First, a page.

van Harreveld, A. and Wiersma, C. A. G. (1937) The Triple Innervation of Crayfish Muscle and its Function in Contraction and Inhibition. Journal of Experimental Biology, 14 (4). pp. 448-461. ISSN 0022-0949 http://resolver.caltech.edu/CaltechAUTHORS:HARjeb37
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The innervation of the muscles of the cheliped of Cambarus clarkii has been investigated both anatomically and physiologically. It is found that at least three of the six principal muscles of the cheliped show a triple innervation. Each of these muscles in the unregenerated claw is innervated by three axons only. Such "completely" innervated muscles are the extensor and flexor of the carpopodite and the flexor of the propodite. The extensor of the propodite and the abductor of the dacty-lopodite have only a double innervation. Both these muscles together are innervated by three axons; one fibre gives branches to each of the muscles, a second to the abductor only, and a third to the extensor. An extension of the last fibre can, in a number of cases, be seen to join two fibres for the adductor of the dactylopodite, making the innervation of this muscle complete. In other preparations the third fibre for the adductor is very thin. It is shown for the flexor of the carpopodite that each of the three fibres of this "completely" innervated muscle has a different function. Stimulation of the thickest fibre gives a fast contraction, stimulation of the second in size a slow contraction and stimulation of the third fibre, the smallest, causes inhibition. Both the fast and the slow contraction can be inhibited, but the slow contraction is more sensitive in this respect (see Fig. 4). It is shown that the axon which the abductor and the extensor of the propodite have in common is of the excitatory type. This makes these muscles two parts of one motor unit, each part having its own inhibitory fibre.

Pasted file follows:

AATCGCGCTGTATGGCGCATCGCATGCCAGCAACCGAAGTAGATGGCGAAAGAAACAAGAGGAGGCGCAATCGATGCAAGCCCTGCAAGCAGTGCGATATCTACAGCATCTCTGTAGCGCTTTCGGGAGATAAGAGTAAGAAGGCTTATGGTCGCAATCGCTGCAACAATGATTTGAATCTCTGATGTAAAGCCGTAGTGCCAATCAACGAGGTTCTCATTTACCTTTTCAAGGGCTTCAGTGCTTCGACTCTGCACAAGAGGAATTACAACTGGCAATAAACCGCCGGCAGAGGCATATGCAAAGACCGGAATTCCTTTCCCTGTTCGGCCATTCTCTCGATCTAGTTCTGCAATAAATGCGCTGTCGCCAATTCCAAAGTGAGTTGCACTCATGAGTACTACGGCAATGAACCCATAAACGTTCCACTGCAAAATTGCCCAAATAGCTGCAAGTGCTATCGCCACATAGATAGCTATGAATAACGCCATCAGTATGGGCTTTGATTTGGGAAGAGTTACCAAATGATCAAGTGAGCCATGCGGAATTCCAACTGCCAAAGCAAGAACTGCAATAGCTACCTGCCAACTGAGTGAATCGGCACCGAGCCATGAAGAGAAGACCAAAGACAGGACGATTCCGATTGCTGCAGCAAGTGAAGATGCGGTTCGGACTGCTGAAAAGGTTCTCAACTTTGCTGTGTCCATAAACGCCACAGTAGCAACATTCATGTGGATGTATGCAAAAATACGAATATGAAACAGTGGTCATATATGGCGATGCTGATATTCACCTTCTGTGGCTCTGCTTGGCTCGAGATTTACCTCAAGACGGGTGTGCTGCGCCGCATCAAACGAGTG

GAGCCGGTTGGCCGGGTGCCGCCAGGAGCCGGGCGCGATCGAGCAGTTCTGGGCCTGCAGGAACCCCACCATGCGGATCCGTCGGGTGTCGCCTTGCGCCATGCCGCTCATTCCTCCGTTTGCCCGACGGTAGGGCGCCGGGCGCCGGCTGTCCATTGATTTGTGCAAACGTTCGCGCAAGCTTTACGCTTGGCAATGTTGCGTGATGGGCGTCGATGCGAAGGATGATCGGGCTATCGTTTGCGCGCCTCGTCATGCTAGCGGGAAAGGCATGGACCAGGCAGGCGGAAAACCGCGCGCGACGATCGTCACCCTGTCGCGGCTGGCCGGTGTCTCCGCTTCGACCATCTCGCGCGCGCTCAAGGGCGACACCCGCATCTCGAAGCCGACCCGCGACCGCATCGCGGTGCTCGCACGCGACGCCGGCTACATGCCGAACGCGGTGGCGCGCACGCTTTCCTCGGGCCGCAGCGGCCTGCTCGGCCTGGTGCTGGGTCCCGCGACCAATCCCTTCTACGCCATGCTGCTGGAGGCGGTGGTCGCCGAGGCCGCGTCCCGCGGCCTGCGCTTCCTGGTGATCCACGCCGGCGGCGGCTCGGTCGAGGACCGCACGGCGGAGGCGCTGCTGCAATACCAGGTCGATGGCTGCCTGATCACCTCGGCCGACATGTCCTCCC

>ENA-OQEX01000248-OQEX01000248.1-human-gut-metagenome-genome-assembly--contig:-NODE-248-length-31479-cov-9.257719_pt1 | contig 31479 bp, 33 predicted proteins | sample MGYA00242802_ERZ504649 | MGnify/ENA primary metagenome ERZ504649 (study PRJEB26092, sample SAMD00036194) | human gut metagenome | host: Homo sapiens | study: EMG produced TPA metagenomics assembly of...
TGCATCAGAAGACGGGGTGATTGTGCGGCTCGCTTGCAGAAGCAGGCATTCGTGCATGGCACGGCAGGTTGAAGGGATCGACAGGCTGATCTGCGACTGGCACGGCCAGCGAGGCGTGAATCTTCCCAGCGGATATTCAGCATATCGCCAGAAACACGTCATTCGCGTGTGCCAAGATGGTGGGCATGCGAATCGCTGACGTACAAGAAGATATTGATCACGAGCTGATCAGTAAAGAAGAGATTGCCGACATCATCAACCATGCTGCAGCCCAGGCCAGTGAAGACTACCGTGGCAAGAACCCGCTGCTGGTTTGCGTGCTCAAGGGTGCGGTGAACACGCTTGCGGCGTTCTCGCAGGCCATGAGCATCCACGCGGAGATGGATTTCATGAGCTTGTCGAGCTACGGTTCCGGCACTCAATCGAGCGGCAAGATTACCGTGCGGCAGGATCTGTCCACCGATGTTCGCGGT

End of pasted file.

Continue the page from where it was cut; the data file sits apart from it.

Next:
|Additional Information:||Published by Company of Biologists 1937. Submitted on November 30, 1936. We wish to thank Mr G. Marmont, B.S., for valuable assistance with the physiological experiments, and Mr G. Keighley, B.A., for making the photomicrographs.|
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